Washington, DC is the only place to be this January with America's landmark inauguration of its first black president.

Previously held in New York City and Philadelphia, Washington, DC has hosted presidential inaugurations since Thomas Jefferson was sworn in in 1801.

Every inauguration is filled with parades, speeches and ceremony but, this year, the celebrations are set to be bigger than ever - with celebrities including Bruce Springsteen, Beyoncé and Miley Cyrus all signed up to take part.

Hotels are already booked up and there has been an unprecedented demand for tickets - the city is expecting to see up to 1 million people turn out for the event. George W Bush had around 300,000 people present at each of his inaugurations.

What happens

The swearing-in begins with a religious service that is followed by a meeting with the outgoing president. After the vice president is sworn in, the new president takes his oath:

"I do solemnly swear that I will faithfully execute the Office of President of the United States, and will to the best of my ability preserve, protect and defend the Constitution of the United States."

Once Barack Obama is officially Commander in Chief, events continue in the form of lunch, the parade and several balls.

What's on

The free We Are One concert opens the inaugural celebrations on Sunday 18 January at the Lincoln Memorial. Artists including U2, Shakira and Mary J Blige will be performing.

On Tuesday 20 January, the Inaugural Parade starts off on Pennsylvania Avenue after the Swearing-In Ceremony and Inaugural Luncheon. The evening sees a series of Inaugural Balls, one of which will be hosted by President Barack Obama, another by Vice President Joseph Biden.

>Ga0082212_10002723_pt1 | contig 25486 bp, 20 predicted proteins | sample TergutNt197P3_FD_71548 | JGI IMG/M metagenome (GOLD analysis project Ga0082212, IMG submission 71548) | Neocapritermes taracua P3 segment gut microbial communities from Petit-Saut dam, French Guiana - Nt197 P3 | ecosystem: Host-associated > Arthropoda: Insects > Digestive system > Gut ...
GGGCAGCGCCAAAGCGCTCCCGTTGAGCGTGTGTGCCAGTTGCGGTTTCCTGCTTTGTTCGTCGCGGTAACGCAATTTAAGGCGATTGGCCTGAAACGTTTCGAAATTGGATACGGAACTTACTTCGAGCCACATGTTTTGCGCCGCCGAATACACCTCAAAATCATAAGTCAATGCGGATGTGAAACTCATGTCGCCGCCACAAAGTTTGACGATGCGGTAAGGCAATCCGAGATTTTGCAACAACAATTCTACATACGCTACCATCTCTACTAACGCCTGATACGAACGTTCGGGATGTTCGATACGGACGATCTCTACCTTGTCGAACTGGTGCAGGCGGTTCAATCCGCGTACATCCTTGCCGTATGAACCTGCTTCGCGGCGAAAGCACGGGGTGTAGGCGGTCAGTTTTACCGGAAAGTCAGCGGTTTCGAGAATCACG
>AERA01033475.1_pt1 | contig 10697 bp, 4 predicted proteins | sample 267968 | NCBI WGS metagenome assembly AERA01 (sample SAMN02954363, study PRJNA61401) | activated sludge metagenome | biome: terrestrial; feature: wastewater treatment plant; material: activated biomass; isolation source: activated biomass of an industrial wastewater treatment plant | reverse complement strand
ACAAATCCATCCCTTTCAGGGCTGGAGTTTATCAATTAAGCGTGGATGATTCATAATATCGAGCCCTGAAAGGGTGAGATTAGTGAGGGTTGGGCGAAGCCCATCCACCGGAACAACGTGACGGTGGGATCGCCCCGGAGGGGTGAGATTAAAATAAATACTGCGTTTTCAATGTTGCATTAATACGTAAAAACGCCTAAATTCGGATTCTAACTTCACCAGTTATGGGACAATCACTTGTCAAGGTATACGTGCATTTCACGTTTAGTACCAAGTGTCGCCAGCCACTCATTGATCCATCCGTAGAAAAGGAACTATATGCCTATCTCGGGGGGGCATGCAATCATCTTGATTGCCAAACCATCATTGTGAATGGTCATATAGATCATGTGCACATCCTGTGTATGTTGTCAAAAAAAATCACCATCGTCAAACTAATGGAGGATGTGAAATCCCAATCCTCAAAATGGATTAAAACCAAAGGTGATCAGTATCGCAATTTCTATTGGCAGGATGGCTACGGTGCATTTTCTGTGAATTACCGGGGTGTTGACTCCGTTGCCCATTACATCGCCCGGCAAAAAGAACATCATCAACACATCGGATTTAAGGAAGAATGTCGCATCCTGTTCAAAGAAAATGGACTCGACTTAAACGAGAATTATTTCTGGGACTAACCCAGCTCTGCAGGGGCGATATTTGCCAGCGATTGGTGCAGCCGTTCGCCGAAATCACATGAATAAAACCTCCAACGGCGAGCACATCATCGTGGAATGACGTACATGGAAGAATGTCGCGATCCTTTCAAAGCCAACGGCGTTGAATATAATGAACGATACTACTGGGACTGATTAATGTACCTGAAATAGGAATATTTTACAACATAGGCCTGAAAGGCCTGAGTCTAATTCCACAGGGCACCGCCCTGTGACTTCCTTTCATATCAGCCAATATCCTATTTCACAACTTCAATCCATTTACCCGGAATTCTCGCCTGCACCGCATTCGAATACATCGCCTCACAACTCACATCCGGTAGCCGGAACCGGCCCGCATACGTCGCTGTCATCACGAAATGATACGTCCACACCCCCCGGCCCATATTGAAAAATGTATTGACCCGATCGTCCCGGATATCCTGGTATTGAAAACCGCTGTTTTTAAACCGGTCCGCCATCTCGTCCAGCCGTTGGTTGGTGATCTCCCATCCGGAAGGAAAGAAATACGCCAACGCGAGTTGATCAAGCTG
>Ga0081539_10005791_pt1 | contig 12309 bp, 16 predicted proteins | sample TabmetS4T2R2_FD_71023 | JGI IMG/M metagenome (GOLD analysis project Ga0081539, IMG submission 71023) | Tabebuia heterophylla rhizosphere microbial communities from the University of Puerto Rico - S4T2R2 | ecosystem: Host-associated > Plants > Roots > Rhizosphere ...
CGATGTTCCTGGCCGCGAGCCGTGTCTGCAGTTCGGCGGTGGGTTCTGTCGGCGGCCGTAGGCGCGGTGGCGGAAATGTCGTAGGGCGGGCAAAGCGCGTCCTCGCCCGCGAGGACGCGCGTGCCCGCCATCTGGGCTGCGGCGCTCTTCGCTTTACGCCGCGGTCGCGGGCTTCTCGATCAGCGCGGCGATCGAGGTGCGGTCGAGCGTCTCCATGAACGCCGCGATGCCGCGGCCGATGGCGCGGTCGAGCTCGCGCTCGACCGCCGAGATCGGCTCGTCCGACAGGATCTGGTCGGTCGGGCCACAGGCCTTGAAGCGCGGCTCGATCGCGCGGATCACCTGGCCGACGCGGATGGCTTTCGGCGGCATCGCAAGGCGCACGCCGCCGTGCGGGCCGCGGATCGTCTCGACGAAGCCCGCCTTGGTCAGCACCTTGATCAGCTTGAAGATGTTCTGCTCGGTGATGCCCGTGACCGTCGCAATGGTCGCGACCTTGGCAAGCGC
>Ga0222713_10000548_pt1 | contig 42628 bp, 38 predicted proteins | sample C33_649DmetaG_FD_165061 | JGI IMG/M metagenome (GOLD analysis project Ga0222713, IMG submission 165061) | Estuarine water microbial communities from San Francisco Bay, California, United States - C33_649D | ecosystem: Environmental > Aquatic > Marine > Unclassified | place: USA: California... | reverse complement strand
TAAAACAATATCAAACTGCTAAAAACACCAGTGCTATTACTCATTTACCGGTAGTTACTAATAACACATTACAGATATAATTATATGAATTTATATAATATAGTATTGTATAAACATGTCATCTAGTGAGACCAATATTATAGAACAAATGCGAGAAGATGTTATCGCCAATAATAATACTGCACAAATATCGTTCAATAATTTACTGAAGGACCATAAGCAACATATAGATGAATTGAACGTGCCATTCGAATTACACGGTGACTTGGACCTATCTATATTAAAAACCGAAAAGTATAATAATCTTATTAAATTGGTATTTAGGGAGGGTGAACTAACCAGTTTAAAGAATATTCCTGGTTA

There will be a National Prayer Service in Washington National Cathedral the day after Inauguration Day.

For a full schedule of events, visit www.pic2009.org.

Don't forget to...

Take with you
Small snacks
Mobile phones

Leave behind
Thermos flasks
Backpacks and large bags
Tripods and camera bags

For a full list of prohibited items, visit http://inaugural.senate.gov/2009/keytopics.cfm#prohibited.

What to see

Aside from the action at Capitol Hill, the USA's capital has lots to see and do, though it will be busy.

Explore the city's elite area - the elegant neighbourhood of Georgetown. Smart townhouses, cobblestone streets and riverside walks await.

Monuments around the city include the Jefferson Memorial, the Washington Monument and the Lincoln Memorial.

Adams Morgan
One of DC's most colourful neighbourhoods, visitors will find an eclectic mix of international restaurants, sidewalk cafes, ethnic stores and late-night entertainment in Adams Morgan.

Creek Park
Escape the crowds in DC's favoured recreation ground. The creek passes through the heart of the park, which has bicycle, bridle and jogging paths.

The White House
See where the man himself will be living post-20 January with a visit to America's most famous building, the White House. Only part of the building is open to visitors and tickets must be obtained from embassies in advance.

Visa and passport information is updated regularly and is correct at the time of publishing. You should verify critical travel information independently with the relevant embassy before you travel.